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ECG Celebrates 50years. +++ 50 Years of Powering the Socio-Economic Growth and Development of Ghana

Electrical Safety Guidelines


  • Electricity in our premises is such a self – evident and everyday necessity that people often do not think about the dangers that could crop up in the misuse of it.

  • Electricity can kill. Even non–fatal shocks can cause severe and permanent injury. Poor electrical installations and faulty electrical appliances can lead to fire outbreaks which may also cause death or injury. 

  • The risk of injury from electricity is strongly linked to where and how it is used. The risks are greatest in harsh conditions, e.g.In wet surroundings – unsuitable equipment can easily become live and can make its surroundings live.

  • Out of doors – equipment may not only become wet but may be at greater risk of damage.

  • In cramped spaces with a lot of earthed metalwork, such as inside a tank or bin – if an electrical fault developed, it could be very difficult to avoid a shock.

  • Extension leads are particularly liable to damage - to their plugs and sockets, to their electrical connections and to the cable itself.

  • Other flexible leads, particularly those connected to equipment which is moved a great deal, can suffer from similar problems.

  • Contact with live parts causing shock and burns (normal mains voltage, 230 volts AC, can kill)

  • Fire or explosion where electricity could be the source of ignition in a potentially flammable or explosive atmosphere e.g. in a spray paint booth.

 Ensure that the electrical installation is safe

  • Install new electrical systems that are of standard
  • Doing your own electrical work or employing an unlicensed person to do it for you is very dangerous. You and your family risk electrocution or fire outbreak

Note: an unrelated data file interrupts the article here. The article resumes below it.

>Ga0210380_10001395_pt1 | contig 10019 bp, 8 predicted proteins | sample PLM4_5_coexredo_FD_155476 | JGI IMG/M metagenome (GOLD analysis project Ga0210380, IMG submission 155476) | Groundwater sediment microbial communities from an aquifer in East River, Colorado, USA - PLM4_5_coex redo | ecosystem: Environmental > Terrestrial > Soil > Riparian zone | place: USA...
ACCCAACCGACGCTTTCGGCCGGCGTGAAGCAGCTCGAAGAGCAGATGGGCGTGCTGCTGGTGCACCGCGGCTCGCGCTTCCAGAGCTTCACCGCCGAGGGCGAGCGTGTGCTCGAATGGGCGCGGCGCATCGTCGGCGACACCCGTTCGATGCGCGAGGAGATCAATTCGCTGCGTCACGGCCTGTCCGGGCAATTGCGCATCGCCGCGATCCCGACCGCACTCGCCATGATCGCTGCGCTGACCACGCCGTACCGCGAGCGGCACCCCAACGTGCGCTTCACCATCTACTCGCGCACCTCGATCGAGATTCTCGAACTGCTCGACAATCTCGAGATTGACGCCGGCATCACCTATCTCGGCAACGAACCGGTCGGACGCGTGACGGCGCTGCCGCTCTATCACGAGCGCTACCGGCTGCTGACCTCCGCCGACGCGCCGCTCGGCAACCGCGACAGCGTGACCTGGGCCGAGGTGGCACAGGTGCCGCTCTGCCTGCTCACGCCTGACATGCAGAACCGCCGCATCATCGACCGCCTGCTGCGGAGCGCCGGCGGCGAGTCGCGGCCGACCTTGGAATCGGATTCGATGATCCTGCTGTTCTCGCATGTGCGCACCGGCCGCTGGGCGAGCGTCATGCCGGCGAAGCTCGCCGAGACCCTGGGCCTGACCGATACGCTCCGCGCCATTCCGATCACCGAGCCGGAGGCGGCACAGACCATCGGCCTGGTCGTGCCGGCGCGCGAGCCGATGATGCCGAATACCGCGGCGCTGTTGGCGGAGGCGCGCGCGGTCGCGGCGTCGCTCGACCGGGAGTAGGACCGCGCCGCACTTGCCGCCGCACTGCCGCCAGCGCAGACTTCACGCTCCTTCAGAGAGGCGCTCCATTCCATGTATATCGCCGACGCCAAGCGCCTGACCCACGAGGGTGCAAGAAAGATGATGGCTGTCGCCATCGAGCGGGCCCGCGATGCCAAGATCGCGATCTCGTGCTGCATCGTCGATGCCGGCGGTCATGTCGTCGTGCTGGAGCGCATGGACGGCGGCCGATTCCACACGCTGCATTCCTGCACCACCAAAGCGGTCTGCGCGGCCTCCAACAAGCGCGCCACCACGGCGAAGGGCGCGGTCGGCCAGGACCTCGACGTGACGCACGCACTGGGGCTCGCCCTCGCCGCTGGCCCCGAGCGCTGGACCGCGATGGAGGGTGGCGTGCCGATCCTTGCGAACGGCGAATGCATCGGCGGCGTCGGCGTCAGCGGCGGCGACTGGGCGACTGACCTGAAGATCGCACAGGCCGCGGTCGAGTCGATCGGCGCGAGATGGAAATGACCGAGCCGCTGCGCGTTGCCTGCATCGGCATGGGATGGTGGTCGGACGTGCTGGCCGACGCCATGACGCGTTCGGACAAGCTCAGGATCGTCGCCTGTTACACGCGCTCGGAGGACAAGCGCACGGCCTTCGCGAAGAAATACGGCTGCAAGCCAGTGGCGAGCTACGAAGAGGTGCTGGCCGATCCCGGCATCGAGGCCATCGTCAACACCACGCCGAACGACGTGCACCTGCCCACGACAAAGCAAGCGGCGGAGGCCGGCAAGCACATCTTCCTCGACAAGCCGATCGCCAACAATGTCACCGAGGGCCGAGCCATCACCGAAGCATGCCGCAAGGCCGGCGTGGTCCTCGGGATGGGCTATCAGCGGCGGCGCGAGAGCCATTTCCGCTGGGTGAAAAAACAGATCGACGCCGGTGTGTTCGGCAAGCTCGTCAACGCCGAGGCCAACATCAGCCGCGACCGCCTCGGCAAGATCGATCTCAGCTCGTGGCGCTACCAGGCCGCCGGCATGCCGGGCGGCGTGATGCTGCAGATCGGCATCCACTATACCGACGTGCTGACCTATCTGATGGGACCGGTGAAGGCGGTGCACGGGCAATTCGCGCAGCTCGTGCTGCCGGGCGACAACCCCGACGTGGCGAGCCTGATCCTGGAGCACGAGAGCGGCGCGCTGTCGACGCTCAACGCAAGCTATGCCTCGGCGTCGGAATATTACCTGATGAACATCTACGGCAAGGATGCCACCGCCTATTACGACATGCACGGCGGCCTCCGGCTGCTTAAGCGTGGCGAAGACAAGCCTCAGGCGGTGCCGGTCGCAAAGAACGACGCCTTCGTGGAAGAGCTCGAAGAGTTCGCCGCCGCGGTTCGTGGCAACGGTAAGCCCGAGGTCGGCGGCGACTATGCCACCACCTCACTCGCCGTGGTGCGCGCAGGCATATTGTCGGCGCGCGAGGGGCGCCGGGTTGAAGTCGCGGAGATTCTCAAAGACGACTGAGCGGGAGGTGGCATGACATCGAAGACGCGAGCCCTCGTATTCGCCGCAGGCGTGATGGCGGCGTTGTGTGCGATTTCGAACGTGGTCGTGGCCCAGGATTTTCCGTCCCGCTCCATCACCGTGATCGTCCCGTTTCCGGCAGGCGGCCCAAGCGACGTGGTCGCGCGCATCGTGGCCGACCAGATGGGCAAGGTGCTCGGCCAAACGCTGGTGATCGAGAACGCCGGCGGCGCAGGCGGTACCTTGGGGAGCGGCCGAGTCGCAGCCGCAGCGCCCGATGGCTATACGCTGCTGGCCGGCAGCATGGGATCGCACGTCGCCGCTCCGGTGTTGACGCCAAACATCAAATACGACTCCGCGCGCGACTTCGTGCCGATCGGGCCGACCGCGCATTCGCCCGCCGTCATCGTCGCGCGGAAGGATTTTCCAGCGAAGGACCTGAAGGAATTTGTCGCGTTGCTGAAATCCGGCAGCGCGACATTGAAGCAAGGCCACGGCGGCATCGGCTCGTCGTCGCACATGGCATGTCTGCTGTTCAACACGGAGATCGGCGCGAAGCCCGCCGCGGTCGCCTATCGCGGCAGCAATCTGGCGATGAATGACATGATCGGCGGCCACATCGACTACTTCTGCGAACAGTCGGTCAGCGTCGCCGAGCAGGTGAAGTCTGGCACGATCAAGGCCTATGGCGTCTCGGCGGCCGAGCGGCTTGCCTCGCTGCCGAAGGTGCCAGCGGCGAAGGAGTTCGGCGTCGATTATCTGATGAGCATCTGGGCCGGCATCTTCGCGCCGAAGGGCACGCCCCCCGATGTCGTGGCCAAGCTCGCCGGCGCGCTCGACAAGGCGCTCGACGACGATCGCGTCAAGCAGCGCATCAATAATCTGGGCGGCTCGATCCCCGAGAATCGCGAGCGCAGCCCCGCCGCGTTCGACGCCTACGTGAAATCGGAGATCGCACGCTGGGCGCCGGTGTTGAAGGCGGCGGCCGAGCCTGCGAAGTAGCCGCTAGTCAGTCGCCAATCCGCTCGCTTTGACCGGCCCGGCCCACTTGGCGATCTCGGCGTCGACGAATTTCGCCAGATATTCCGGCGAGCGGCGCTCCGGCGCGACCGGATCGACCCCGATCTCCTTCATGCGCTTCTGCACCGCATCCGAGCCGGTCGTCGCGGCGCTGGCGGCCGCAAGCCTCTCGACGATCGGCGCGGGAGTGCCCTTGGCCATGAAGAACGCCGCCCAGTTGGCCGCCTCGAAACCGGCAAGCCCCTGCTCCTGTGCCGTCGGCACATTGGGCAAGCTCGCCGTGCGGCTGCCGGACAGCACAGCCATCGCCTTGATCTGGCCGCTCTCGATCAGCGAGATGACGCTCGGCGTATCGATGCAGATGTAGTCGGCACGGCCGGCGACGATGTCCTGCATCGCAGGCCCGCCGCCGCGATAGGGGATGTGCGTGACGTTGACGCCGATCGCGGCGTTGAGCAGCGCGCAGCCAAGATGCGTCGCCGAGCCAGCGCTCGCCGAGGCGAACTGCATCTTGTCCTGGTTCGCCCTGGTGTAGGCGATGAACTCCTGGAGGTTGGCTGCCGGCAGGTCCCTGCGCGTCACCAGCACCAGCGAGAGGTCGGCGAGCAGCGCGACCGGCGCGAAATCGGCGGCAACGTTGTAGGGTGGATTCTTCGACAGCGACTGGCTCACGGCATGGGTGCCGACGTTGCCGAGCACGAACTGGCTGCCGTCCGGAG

• Damaged switches, power points, and light fittings are dangerous, and must be replaced
  • When painting, never remove switches or fittings. Even when the switch is off, there are still lethal live wires connected. Use masking tape t keep paint off fittings and switches
  • Before you enter a roof space, switch off the electricity at the main switch.
  • Use a torch to light the work areas,
  • Do not disturb or alter any electrical junction boxes
  • Keep thermal insulation away from light fittings
  • If you see any damaged or bare boxes, call your licensed electrical contractor immediately

General safety guidelines:

  • Electrical installations should be inspected, tested and maintained regularly to ensure safety.
  • Don’t try to repair wirings or appliances yourself unless you are a registered electrical worker.
  • Don’t use adapters, plugs or extension units that do not comply with regulations.
  • Avoid poor contacts when using plugs, adaptors or extension units and watch out for signs of overheating.
  • Don’t overload adaptors and socket outlets.
  • Don’t touch electrical appliances, sockets or switches with wet hands.
  • Sockets outlets installed inside bathrooms must comply with Electricity (Wiring) Regulations.
  • Fixed electrical appliances should be installed by a registered electrical contractor. Don’t use an electrical appliance with an exposed conductive part which is not earthed.
  • Don’t use defective appliances.
  • Don’t place the flexible cord of electrical appliances close to any hot object.
  • Allow sufficient space for ventilation to prevent electrical appliances from overheating.
  • Try to switch off electrical appliances especially the high current demand ones before leaving your premises.
  • Unplug appliances if they will be idle for a certain period of time.